The Destruction of Sennacherib
"The Destruction of Sennacherib" is a poem by Lord Byron first published in 1815 in his Hebrew Melodies. It is based on an event from the campaign by Assyrian king Sennacherib to capture Jerusalem, as described in the Bible (2 Kings 18–19, Isaiah 36–37). The poem is based on the biblical account of the historical Assyrian besieging of Jerusalem in 701 BC. The rhythm of the poem has a feel of the beat of a galloping horse's hooves (an anapestic tetrameter) as the Assyrian rides into battle.
For clarification, YHWH here relates to God.
The poem relates to the Biblical account of Sennacherib's attempted siege of Jerusalem. According to the story as related in 2 Kings, the Assyrian army came "against all the fenced cities of Judah, and took them." When the Assyrians were besieging Jerusalem, Hezekiah prayed to YHWH in the Temple, and Isaiah sent the reply from YHWH to Hezekiah to the effect "I will defend this city, to save it, for mine own sake, and for my servant David's sake" (2 Kings 19:34), and during the following night the Angel of YHWH (מַלְאַךְ יְהוָה) "smote in the camp of the Assyrians an hundred fourscore and five thousand" (i.e. 185,000), so by morning most of the Assyrian army was found to have died, mysteriously, in their sleep (2 Kings 19:35), and Sennacherib went back to Nineveh. The Assyrian Siege of Jerusalem is historical (dated 701 BC), but the Assyrian annals report that the result was the payment of tribute by Jerusalem, with Hezekiah remaining in office as a vassal ruler.
The poem was popular in Victorian England and, when the first Australian cricket team to tour England defeated a strong MCC team, including W G Grace, at Lord's on 27 May 1878, the satirical magazine Punch celebrated by publishing a parody of the poem including a wry commentary on Grace's contribution:
The Australians came down like a wolf on the fold,
The Marylebone cracks for a trifle were bowled;
Our Grace before dinner was very soon done,
And Grace after dinner did not get a run.
Mark Twain has references to this poem throughout his works, from his early newspaper sketches to The Adventures of Tom Sawyer, and it is mentioned often in biographies of him, making it clear that it was important to him.
Now then, this particular Assyrian, the one whose cohorts were gleaming in purple and gold,
Just what does the poet mean when he says he came down like a wolf on the fold?
In heaven and earth more than is dreamed of in our philosophy there are great many things.
But I don't imagine that among them there is a wolf with purple and gold cohorts or purple and gold anythings.
No, no, Lord Byron, before I'll believe that this Assyrian was actually like a wolf I must have some kind of proof;
Did he run on all fours and did he have a hairy tail and a big red mouth and big white teeth and did he say Woof Woof?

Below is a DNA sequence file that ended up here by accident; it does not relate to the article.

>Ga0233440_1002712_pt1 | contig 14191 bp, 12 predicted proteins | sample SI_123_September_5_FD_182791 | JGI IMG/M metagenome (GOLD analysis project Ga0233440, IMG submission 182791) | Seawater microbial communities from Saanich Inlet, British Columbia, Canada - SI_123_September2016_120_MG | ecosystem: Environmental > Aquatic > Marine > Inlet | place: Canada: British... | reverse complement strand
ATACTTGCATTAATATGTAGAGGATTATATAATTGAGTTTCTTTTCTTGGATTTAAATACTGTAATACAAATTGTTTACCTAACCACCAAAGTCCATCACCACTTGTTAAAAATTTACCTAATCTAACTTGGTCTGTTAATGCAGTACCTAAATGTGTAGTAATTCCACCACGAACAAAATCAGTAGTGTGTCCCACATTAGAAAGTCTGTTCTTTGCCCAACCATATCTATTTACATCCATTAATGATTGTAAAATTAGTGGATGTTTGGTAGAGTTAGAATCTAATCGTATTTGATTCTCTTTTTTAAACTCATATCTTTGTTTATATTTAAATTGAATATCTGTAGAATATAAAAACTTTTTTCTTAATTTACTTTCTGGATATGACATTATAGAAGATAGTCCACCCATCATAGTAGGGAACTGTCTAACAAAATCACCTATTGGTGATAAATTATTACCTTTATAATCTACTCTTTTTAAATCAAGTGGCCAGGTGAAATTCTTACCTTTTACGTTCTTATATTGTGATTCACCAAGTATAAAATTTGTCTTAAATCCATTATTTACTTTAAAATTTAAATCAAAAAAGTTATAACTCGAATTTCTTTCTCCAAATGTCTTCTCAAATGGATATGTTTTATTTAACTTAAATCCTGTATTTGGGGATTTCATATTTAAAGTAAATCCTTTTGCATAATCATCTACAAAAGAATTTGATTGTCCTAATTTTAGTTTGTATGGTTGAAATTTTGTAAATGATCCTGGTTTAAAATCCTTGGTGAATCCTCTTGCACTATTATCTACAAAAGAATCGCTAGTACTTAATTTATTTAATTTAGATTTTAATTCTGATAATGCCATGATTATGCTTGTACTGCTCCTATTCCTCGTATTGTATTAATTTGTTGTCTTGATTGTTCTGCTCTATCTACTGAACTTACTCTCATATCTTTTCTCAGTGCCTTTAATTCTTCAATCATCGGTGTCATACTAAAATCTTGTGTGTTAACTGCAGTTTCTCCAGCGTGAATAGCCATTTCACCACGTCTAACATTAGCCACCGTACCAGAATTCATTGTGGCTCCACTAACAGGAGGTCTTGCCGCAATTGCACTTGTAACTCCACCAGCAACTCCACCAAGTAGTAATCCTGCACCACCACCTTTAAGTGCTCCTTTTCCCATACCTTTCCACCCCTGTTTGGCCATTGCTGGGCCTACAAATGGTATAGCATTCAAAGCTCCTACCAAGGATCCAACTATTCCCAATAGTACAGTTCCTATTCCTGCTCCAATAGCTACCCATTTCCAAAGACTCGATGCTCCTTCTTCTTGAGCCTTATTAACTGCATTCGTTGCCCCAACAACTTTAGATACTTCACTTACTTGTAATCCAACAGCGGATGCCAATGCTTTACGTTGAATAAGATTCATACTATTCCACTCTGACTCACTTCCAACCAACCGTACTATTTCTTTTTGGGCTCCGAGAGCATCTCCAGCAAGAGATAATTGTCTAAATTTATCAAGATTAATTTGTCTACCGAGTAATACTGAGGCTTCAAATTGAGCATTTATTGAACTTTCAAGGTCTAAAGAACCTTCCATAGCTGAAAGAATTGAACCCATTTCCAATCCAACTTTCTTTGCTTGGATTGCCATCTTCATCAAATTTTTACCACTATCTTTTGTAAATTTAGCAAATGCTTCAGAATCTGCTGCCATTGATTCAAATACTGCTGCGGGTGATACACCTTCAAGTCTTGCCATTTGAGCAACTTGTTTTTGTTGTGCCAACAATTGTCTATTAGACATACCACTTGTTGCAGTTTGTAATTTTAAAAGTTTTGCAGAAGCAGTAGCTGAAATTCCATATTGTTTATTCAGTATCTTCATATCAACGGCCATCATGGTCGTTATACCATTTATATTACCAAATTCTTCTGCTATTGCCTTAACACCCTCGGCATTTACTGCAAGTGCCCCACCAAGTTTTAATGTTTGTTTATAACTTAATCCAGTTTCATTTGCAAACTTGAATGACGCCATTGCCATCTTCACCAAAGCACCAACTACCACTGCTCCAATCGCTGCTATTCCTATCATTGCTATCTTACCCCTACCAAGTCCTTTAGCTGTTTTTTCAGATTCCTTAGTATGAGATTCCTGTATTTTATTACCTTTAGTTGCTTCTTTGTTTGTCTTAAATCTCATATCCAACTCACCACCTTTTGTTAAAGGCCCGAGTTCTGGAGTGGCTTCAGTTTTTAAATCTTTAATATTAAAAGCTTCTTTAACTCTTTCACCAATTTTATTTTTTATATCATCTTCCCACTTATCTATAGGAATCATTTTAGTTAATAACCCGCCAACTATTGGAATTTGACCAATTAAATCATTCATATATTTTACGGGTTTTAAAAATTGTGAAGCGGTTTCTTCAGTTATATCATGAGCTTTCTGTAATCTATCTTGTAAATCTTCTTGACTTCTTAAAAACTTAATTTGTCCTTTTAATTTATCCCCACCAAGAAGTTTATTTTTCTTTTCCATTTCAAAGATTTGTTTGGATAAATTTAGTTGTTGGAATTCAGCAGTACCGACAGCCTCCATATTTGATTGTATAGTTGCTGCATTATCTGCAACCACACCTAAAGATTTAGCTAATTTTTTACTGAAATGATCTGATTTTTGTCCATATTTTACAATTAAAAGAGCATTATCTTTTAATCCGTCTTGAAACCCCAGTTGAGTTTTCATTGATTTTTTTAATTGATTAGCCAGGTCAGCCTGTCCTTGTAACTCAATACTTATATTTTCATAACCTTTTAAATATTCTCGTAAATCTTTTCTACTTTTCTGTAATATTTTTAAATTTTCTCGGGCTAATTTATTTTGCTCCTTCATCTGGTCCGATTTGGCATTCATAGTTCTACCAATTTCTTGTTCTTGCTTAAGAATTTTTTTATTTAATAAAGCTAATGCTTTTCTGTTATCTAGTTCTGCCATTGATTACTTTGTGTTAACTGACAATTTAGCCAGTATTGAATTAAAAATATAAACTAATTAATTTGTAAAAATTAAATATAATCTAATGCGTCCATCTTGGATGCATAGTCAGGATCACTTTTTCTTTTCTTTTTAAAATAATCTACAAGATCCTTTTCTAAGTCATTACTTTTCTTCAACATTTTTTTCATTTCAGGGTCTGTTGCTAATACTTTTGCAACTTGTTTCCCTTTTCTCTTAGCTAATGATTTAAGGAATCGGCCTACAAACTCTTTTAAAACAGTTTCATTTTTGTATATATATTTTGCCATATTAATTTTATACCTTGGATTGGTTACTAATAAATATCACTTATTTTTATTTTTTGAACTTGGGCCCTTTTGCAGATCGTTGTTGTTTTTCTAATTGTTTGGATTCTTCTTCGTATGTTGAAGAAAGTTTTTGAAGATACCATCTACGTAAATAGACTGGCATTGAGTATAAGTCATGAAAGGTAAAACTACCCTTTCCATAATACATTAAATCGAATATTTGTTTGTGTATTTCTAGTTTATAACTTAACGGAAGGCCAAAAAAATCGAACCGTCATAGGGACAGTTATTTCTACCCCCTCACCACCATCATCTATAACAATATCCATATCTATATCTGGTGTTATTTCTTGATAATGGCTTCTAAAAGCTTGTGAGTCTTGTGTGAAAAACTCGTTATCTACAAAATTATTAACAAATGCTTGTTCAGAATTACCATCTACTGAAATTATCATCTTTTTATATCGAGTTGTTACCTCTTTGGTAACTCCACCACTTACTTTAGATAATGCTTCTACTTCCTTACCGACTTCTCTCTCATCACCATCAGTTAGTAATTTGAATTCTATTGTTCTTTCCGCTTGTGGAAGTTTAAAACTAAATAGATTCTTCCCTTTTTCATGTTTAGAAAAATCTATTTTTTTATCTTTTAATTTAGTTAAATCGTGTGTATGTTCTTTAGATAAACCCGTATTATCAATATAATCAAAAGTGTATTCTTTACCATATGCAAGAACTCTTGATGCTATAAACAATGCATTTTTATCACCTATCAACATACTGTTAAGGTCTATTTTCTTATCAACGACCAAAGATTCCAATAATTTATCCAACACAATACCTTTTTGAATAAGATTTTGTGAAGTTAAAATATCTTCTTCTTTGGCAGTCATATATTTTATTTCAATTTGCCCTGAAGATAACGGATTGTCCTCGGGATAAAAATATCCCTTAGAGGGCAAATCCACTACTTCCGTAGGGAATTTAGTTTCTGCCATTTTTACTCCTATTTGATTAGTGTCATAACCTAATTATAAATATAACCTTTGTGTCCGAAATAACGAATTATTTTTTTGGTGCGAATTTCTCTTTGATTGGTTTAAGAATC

In popular culture
In the FX animated series Archer (TV series), the character Pam has the third stanza of the poem tattooed on her back alongside a score of her previous kills.
Terry Pratchett, in his Discworld novels, makes several references to the poem's well-known opening two lines: "The Assyrian came down like the wolf on the fold / And his cohorts were gleaming in purple and gold"; much of the humour springing from a misunderstanding of 'cohorts' to mean part of a suit of armour. Characters in the novels occasionally buy Armour Polish advertised "For Gleaming Cohorts".
In Paul Marlowe's Knights of the Sea, the werewolf character, Paisley, comes down for breakfast famished, thinking: "The young Paisley came down like the wolf on the fold / And the pastries were gleaming in purple and gold."
In one of the Molesworth books, by Geoffrey Willans, there is a cartoon illustrated by Ronald Searle, in which a master remonstrates with a pupil "'The Assyrian came down like the wolf on the fold', Mogley-Howard One."
In episode two of the second season of TV show Magic City antagonist Ben Diamond recites the third verse of the poem "For the Angel of Death spread his wings on the blast..." as an expression of his own anguish and anger.
In season two, episode eight of TV show Slasher (TV series), the character Wren recites the first and third stanzas while being arrested.
In Claire North's The Sudden Appearance of Hope, the last verse of the poem is used as a hypnotic trigger phrase for an outbreak of violence.
- For full text, see Englishhistory.net. Retrieved on 6 December 2008.
- Paul Fussell (1979), Poetic Meter and Poetic Form.
- Grabbe, Lester (2003). Like a Bird in a Cage: The Invasion of Sennacherib in 701 BCE. A&C Black, p. 314. Grayson, A.K. (1991). "Assyria: Sennacherib and Essarhaddon". In Boardman, John; Edwards, I. E. S. The Cambridge Ancient History, Volume III Part II. Cambridge University Press, p. 110.
- Altham, p.135.
- twainquotes.com. Retrieved on 6 December 2008.
- John Frederick Nims (1981). The Harper Anthology of Poetry. Harper & Row. p. 611. ISBN 978-0-06-044847-9. Retrieved 3 June 2013.
- Altham, H S (1962). A History of Cricket, Volume 1 (to 1914). George Allen & Unwin.
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